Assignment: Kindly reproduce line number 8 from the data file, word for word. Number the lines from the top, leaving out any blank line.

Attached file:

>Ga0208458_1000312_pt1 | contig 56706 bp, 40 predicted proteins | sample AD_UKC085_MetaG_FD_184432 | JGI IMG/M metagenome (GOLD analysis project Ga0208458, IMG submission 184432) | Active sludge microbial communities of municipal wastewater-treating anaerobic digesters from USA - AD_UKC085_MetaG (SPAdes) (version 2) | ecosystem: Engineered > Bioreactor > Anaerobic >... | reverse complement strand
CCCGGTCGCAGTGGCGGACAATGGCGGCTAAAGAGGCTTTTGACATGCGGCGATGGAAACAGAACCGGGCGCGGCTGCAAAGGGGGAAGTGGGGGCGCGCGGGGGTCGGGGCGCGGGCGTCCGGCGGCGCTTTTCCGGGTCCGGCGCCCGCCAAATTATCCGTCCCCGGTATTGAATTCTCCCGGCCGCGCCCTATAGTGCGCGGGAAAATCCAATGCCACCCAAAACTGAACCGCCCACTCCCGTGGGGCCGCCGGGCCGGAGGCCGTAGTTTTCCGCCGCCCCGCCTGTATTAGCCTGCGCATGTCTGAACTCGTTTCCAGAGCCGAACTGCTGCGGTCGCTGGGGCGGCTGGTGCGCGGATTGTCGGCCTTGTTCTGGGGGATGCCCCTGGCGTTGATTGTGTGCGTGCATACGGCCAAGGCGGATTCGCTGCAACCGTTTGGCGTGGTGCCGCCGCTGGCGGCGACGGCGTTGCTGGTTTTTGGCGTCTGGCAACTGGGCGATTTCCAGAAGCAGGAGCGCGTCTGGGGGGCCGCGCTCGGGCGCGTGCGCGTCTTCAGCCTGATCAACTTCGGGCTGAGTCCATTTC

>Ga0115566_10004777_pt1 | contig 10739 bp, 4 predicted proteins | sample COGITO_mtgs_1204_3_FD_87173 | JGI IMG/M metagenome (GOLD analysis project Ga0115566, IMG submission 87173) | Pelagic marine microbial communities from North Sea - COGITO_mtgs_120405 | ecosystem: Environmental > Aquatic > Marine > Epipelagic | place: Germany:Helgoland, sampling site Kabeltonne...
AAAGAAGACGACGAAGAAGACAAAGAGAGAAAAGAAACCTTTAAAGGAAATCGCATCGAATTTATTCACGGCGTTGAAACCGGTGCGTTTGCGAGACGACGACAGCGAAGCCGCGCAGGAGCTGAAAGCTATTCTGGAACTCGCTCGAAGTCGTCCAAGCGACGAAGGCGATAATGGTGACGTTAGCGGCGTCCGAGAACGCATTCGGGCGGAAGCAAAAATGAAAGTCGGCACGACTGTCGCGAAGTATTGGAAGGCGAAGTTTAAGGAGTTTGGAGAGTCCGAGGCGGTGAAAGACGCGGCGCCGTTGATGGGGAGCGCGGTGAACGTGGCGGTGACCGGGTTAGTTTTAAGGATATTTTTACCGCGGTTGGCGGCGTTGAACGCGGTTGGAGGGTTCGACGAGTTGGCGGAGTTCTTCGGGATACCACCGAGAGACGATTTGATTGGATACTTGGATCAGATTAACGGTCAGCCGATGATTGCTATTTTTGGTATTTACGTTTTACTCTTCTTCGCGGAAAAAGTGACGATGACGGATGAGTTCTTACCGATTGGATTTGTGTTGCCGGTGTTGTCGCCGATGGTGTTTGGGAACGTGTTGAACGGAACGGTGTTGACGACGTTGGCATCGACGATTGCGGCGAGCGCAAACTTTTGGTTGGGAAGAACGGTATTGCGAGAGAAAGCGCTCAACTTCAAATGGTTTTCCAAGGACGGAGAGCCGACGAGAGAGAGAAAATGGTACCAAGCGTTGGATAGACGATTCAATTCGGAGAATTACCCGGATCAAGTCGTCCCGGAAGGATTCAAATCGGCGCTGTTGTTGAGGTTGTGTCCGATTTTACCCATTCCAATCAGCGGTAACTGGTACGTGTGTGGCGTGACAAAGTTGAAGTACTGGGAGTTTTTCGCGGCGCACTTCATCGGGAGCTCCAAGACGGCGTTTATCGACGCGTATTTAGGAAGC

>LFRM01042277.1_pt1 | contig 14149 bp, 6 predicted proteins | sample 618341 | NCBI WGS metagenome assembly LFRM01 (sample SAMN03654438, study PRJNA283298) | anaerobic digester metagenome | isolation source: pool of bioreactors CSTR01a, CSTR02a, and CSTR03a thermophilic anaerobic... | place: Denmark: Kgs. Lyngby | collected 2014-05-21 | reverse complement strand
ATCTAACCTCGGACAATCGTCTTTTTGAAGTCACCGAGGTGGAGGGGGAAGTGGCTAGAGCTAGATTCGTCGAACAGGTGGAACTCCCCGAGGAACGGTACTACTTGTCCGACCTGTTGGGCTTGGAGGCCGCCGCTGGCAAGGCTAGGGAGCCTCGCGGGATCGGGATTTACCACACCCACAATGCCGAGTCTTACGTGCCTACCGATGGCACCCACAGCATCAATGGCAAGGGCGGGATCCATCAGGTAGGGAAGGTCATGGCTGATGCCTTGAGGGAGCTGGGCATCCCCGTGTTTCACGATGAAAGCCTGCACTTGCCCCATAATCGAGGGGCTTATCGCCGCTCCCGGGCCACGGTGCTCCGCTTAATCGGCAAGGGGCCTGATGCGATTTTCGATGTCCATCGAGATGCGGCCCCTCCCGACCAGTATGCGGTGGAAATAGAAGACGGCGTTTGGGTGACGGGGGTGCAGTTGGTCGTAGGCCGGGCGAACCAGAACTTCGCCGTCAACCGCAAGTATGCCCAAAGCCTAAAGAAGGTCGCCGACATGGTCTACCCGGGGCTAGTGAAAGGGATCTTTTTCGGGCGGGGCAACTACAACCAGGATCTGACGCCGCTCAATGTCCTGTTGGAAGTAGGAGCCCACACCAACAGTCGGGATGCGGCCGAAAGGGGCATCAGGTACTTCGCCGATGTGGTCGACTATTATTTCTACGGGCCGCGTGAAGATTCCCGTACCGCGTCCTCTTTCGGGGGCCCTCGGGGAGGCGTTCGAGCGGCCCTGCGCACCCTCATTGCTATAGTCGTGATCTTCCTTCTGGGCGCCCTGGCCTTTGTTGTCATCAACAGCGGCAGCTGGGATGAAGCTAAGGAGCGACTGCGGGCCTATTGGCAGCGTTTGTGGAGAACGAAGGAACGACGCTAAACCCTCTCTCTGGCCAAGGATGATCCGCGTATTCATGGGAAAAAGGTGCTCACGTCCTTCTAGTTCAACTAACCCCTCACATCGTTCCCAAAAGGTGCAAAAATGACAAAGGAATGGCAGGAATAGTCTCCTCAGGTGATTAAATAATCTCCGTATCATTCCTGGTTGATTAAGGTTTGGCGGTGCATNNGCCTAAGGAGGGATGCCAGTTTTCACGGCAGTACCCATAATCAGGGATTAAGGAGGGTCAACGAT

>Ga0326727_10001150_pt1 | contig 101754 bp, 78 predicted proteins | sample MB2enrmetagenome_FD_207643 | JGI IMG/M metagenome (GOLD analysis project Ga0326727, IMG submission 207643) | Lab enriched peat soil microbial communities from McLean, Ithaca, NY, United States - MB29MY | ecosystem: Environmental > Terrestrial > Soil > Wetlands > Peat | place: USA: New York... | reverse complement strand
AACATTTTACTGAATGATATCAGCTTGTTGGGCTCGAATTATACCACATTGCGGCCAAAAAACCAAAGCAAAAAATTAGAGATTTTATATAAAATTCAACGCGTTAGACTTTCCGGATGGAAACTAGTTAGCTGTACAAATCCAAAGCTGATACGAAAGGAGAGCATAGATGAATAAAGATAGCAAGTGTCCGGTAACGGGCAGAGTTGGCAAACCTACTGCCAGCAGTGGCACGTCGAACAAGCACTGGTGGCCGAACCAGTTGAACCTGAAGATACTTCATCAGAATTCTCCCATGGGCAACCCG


AACATTTTACTGAATGATATCAGCTTGTTGGGCTCGAATTATACCACATTGCGGCCAAAAAACCAAAGCAAAAAATTAGAGATTTTATATAAAATTCAACGCGTTAGACTTTCCGGATGGAAACTAGTTAGCTGTACAAATCCAAAGCTGATACGAAAGGAGAGCATAGATGAATAAAGATAGCAAGTGTCCGGTAACGGGCAGAGTTGGCAAACCTACTGCCAGCAGTGGCACGTCGAACAAGCACTGGTGGCCGAACCAGTTGAACCTGAAGATACTTCATCAGAATTCTCCCATGGGCAACCCG